The IRS indicates that a rental activity is passive even if you materially participated in it, but two more rules offer exceptions: five exceptions for rental activities, and the material participation test, whch states that "you participated in the activity for more than 500 hours" during the tax year.

Five hundred hours might seem like a high target for people who are renting out their cars through a sharing-economy platform, but this is just one test.

Another test asks whether the taxpayer participated in an activity for more than 100 hours during the year and the taxpayer's level of participation was at least as much as that of any other person involved in the activity, including non-owners. This might be a more feasible target for people who are renting out their cars.

Yet another test asks whether whether the taxpayer's participation in the activity for the year was substantially all of the participation in the activity by all individuals, including any non-owners, for the year. In other words, this test asks whether the taxpayer did substantially all the work of renting out the car. If so, the taxpayer materially participated in the business.

Is Your Business a Passive Activity?

Your loss might be suspended under the passive activity loss limitation rules (PALL) if you don't materially participate in the car rental activity, and the business incurs a loss for the year.

You've already determined that your car rental activity is a business and it's conducted for profit. You're reporting the income and deducting expenses on Schedule C. After deducting all expenses related to the car rental activity, you have negative net income—a loss. At this point, you must ask yourself whether this loss is limited by the passive activity rules.

The full amount of the loss is carried to Form 1040 if it's not, and the loss offsets any other income you've reported. It is suspended if it is limited, which means that it can't be carried over to your Form 1040, but it can be carried over to next year's tax return, where it can offset any net positive income on next year's car rental Schedule C.

If It's Not a Business 

Rental income is taxed as ordinary income if renting out a personal vehicle isn't a business. You should indicate that the income is from the rental of personal property so the IRS knows what type of income you're reporting.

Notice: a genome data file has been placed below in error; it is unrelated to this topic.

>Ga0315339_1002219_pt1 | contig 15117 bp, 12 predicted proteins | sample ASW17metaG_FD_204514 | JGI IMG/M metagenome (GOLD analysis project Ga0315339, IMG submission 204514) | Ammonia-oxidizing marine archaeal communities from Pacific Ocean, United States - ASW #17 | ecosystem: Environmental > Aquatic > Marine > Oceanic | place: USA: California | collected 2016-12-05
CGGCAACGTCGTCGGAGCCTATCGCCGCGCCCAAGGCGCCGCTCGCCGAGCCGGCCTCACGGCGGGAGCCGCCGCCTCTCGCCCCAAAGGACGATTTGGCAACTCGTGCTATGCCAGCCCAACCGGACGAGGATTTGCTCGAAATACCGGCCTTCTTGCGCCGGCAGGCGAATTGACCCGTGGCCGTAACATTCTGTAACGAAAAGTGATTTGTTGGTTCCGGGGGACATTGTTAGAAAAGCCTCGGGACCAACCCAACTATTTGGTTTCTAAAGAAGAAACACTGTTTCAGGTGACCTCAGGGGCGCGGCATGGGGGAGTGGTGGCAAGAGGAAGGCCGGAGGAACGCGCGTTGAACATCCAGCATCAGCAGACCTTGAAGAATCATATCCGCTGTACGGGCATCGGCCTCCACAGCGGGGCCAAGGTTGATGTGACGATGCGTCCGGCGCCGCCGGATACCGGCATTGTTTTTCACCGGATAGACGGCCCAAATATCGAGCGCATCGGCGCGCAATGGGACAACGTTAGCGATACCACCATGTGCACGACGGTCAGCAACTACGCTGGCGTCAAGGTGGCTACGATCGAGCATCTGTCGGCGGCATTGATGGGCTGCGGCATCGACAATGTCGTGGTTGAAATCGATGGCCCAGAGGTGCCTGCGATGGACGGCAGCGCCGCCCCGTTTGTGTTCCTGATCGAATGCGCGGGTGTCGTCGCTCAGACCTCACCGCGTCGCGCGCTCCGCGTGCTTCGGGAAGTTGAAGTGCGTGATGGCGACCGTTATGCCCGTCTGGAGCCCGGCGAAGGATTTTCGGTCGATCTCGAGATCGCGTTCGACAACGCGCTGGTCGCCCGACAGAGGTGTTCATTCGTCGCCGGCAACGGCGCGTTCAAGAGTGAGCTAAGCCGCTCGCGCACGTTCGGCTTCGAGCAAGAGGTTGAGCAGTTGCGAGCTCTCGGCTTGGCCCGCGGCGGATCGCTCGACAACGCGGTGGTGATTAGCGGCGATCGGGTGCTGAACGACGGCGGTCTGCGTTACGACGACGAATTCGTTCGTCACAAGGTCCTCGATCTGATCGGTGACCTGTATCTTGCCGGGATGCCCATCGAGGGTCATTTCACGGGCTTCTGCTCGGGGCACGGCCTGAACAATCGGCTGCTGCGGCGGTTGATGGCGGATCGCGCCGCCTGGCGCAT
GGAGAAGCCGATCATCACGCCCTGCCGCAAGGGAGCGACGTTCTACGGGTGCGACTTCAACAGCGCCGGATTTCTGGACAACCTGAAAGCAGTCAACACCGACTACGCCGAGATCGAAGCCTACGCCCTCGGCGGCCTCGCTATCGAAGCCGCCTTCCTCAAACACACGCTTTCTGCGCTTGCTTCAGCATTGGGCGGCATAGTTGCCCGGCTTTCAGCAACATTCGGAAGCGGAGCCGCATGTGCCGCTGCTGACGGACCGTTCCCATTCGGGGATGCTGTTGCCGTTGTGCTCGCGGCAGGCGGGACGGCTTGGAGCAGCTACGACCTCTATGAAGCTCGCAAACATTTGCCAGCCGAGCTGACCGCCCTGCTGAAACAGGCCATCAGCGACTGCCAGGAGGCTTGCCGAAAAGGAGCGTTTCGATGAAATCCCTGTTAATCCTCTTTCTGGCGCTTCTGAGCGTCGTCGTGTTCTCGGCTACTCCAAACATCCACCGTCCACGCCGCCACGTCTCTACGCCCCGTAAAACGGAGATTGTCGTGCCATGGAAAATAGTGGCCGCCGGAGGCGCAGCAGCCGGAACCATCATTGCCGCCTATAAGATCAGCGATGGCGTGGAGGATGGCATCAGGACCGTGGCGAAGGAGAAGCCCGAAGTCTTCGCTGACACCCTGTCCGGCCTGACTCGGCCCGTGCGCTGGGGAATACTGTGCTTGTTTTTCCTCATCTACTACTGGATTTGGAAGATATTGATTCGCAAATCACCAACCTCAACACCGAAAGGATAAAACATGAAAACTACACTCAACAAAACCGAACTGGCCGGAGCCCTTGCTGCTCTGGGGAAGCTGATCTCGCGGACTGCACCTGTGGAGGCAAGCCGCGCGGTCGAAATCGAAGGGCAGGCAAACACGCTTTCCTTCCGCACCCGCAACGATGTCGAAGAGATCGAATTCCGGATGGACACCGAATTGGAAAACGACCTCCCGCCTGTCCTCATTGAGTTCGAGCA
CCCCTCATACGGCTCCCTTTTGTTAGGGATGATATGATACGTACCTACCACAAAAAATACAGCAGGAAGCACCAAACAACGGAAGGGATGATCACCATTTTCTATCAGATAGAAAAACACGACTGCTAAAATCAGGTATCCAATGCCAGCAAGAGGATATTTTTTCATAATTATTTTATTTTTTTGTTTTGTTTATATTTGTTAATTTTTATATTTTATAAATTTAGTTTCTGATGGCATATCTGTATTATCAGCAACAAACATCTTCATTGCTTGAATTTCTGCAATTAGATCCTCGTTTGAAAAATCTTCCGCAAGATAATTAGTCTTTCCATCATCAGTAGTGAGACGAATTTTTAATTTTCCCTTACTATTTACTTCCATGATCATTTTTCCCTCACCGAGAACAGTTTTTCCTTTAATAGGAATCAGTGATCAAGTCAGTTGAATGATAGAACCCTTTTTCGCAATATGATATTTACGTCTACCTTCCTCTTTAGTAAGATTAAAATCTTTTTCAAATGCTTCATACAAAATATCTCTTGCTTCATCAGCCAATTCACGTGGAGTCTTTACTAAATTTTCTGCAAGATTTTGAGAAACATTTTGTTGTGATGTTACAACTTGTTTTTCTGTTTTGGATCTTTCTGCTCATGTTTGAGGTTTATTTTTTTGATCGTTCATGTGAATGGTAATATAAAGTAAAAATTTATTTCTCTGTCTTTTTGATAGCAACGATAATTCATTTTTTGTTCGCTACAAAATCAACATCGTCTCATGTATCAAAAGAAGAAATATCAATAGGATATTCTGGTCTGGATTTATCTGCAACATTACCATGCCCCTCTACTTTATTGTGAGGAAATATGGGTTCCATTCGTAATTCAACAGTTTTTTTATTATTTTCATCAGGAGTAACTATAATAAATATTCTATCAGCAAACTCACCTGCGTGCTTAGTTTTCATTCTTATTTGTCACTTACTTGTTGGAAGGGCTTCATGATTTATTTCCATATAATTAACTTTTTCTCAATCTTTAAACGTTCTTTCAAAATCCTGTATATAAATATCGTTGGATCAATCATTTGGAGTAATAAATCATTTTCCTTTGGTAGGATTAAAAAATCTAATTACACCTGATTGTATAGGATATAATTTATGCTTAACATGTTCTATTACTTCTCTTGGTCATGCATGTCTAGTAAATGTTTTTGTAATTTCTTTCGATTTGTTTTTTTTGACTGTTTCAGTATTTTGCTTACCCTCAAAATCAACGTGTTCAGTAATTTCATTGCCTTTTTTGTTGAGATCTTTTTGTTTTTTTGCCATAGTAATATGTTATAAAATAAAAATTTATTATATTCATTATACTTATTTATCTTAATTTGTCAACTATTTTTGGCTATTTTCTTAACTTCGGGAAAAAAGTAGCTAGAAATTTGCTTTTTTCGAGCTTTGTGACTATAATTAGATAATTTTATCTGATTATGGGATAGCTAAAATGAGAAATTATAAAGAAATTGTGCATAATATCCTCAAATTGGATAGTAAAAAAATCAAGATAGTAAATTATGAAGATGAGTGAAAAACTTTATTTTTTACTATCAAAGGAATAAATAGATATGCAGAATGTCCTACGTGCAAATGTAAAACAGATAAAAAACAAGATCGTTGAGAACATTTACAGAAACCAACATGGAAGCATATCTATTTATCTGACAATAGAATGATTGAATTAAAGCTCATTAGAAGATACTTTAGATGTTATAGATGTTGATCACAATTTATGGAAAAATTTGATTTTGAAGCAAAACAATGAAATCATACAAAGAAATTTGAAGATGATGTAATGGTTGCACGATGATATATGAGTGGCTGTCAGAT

Nonbusiness income is subject to federal income tax and any state taxes, but it isn't subject to the self-employment tax.

The rental income is still reported on Schedule 1 if your car rental activity isn't a business and isn't conducted for profit, but expenses related to the rental activity aren't deductible beyond the income the activity earned. The most you can do is offset that particular income.  

Are You Profitable in Three out of Five Years?

The IRS will presume that an activity is carried out for profit if the activity produces profits in at least three out of the preceding five tax years, including the current year. The IRS might wonder whether your car rental activity is actually a not-for-profit activity if it were to fail this three-out-of-five-year test.

You can ask the IRS to hold off on making a determination about whether your car rental activity is conducted for profit, however. This is called making an "election," and you can do so by filing Form 5213 with your tax return. You can ask the IRS to wait until you have had five years of activity, and then you and the IRS can review the full five years to see whether your car rental activity has generated profits in at least three of them.  

The Importance of Recordkeeping

It's important to keep track of the number of hours that every person—owner, staff, and contractors—dedicates to your business. Keep track of the number of days for each rental, and take the average to see whether it might be less than seven days at the end of the year. If so, any losses for the car rental business are not limited by the passive activity loss limitations.

The net loss from Schedule C would flow to Form 1040, where that loss can offset other types of income if your loss isn't limited.

You'll also want to keep a log of your rentals, measuring the number of days the car is rented out. Measure the number of miles driven under rent as of the end of the year versus the total miles the car was driven.